Posts Tagged ‘pastry’

Little Popelini

Sunday, February 24th, 2013

Yesterday I went on a random walk through Paris and as I was heading through the Marais I realised that I would be going past a cake store that I have been meaning to try. As I am about to leave this great city, I felt it only appropriate that I stop and sample their goods even if I had only just eaten lunch. Named after the inventor of choux pastry – an Italian genius by the name of Popelini – this patisserie only sells small choux balls filled with delicious flavoured creams. I, of course, sampled the dark chocolate and as I stood outside in the snowy weather and bit into the exploding puff, my eyes lit up and a huge smile took over my face. Why hadn’t I tried one of these earlier? I am not a huge choux pastry fan and I never choose eclairs – but this! WOW.

So cute and so delicious!

So cute and so delicious!

 

The chocolate cream was dark, rich and plentiful inside the pastry puff. I almost turned around and went back in for a second but probably would have felt very sick if I had. One was perfection.

Popelini
29 Rue Debelleyme
75003

Fun Times Count Down #2

Wednesday, January 11th, 2012

Day Two of my Fun Times Count Down yesterday and it was a little bit harder to achieve as I wasn’t in the brightest of moods. BUT I had vowed that I would do one fun thing every day and so I purchased a cravate au chocolat – potentially the BEST croissant + chocolate pastry good that has ever existed – cut it in half and shared it with Tom.

Cravate au chocolat

It tastes better than it looks

It did put a smile on my face and it was utterly delicious but I admit it was a poor effort. I did also sit on the steps of the Opera house and walk to Sacre Coeur, both of which were lovely but full of tourists who were particularly annoying while I was in my less that positive mood. Anyway, that was yesterday and today is a new day. I have booked a ticket to see a Paul Klee exhibition at Cité de la Musique. It has been sold out and hours extended due to the high demand. Should be good.

Another to Add to the Dessert List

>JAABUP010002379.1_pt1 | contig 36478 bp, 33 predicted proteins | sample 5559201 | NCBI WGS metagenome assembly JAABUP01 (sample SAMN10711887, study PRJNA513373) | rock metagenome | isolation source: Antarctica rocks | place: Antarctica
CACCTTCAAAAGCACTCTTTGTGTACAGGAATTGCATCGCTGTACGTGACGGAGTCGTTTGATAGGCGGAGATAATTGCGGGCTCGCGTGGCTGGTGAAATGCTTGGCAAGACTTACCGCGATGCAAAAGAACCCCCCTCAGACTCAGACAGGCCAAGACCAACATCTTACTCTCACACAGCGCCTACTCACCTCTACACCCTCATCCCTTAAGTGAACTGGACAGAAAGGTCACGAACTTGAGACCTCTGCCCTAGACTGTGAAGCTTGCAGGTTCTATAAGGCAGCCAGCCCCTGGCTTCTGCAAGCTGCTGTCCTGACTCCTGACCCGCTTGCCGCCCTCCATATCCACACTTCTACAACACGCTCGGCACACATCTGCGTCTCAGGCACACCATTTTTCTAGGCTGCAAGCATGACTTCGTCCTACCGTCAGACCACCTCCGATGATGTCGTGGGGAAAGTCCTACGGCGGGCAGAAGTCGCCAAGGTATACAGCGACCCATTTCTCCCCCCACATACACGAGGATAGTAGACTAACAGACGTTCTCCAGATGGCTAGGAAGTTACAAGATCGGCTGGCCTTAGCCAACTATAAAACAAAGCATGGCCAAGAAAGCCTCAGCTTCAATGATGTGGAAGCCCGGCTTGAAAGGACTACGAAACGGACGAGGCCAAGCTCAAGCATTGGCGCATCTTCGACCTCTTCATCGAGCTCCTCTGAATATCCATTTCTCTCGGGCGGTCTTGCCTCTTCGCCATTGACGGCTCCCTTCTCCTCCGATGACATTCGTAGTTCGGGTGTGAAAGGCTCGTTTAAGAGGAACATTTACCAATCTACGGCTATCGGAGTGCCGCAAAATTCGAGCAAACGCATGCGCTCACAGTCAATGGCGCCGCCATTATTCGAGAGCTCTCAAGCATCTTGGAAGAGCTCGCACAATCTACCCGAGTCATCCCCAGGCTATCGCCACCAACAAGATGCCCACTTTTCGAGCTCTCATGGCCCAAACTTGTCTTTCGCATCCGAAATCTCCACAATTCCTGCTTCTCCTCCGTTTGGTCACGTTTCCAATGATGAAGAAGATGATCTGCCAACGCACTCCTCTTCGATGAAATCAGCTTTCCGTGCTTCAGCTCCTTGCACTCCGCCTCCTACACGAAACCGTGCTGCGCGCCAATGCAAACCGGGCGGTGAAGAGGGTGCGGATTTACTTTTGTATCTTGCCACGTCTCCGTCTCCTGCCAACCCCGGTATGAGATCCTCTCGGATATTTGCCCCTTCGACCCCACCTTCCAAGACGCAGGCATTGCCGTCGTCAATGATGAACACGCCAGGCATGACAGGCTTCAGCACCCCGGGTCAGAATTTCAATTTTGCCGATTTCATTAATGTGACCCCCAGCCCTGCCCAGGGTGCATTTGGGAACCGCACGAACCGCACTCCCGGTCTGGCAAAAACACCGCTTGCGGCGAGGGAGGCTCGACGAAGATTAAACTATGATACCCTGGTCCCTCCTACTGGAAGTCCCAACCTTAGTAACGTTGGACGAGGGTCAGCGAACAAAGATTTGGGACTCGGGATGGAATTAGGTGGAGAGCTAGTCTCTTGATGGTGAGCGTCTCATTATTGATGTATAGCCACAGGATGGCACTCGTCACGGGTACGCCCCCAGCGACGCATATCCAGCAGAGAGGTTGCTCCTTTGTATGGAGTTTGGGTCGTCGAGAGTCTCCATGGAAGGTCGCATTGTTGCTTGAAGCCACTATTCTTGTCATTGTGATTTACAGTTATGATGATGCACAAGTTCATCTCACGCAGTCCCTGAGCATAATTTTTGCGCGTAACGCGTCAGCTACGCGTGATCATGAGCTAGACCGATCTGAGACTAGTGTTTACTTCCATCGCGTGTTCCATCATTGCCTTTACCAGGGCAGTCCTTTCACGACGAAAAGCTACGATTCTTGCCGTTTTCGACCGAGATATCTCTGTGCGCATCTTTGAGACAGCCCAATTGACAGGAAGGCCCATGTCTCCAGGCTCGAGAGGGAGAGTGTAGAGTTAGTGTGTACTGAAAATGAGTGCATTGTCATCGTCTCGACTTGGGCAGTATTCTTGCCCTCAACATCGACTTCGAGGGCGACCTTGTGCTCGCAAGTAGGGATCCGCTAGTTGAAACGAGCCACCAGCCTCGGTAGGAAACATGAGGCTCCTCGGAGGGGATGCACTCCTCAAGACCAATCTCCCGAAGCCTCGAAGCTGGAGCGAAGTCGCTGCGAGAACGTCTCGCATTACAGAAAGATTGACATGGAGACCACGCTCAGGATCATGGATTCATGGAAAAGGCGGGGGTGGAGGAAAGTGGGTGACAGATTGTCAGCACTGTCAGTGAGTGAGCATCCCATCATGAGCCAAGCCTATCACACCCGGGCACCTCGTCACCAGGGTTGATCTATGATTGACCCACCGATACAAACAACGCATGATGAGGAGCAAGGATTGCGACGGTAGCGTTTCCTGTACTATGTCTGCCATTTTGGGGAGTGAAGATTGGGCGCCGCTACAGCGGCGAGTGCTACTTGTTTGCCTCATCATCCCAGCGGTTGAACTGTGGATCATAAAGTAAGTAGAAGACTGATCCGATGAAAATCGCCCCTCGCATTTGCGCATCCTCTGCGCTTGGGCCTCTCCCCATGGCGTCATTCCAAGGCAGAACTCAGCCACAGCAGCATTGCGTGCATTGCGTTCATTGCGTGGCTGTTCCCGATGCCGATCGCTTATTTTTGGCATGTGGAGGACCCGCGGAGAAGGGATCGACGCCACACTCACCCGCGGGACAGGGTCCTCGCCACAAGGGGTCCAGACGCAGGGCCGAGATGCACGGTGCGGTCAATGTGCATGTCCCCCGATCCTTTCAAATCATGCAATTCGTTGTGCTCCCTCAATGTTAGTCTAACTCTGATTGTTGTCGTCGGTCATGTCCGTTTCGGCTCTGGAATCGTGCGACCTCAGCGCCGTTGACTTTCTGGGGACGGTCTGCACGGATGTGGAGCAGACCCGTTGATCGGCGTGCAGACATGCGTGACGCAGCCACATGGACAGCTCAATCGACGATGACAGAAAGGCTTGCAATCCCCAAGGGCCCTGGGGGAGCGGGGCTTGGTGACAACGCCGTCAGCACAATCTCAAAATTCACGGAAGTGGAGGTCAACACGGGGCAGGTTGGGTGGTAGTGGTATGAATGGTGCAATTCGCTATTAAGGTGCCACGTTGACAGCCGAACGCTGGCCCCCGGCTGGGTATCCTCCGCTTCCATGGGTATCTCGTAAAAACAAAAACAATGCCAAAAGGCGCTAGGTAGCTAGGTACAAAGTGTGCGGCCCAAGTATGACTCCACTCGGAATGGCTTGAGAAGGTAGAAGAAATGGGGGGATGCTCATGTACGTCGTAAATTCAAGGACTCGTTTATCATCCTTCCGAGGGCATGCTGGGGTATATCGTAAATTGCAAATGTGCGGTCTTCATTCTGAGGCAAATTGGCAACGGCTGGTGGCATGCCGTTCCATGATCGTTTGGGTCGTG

Wednesday, December 7th, 2011

I have a few favourite desserts scattered throughout Paris that I seek out in order to satisfy cravings. There is the banana bread at Kooka Boora, gateau chocolate de Grandmère at Le Jardin d’en Face, and the créme brulée at Les Enfants Perdu. At one point there was also a chocolate and basil tart at Hotel du Nord but certain a grumpy waiter named Adrian has removed that from my list of must-eats. Shame, really.

Last night I managed to welcome a new addition to my “Top Desserts” list, something I was very happy to do. Let me state from the beginning that in order to be in my Top Desserts list, the dessert has to be exceptionally good. I don’t hand out this status willy-nilly! I have eaten MANY desserts and only those that really excite my taste buds and make me all gooey inside are allowed into the Top Desserts category.

Tom and I decided to celebrate my 50,000 word writing achievement and his recent skill at easily gaining freelance work by going out to dinner. We La Fourchette-d it and chose a restaurant that I had been wanting to go to for some time, Le Vernissoir. It is a cool and hip restaurant located in a side street that as we walked down it made me feel like I was walking in NoHo in New York. Very cool. Lots of little restaurants and plenty of BoBo’s hanging out and being cool-and-stuff-without-trying.

I wanted to have an early night as we have been going out a LOT lately so we booked the 7.30pm time slot. We were, of course, the only people eating and no one else came until at least an hour later. It didn’t matter – the staff were friendly and didn’t poo-poo us for being there so early. We both managed to order the exact same dishes for both mains and desserts so we didn’t really get to experience a large extent of the menu, but there were plenty of interesting items to choose from. Duck with truffles, a japanese tapioca risotto with mushrooms, and sword fish with sea urchin juice (yuck.) But we both went for the ‘thick cut’ beef with parsnips and we weren’t disappointed with our choice.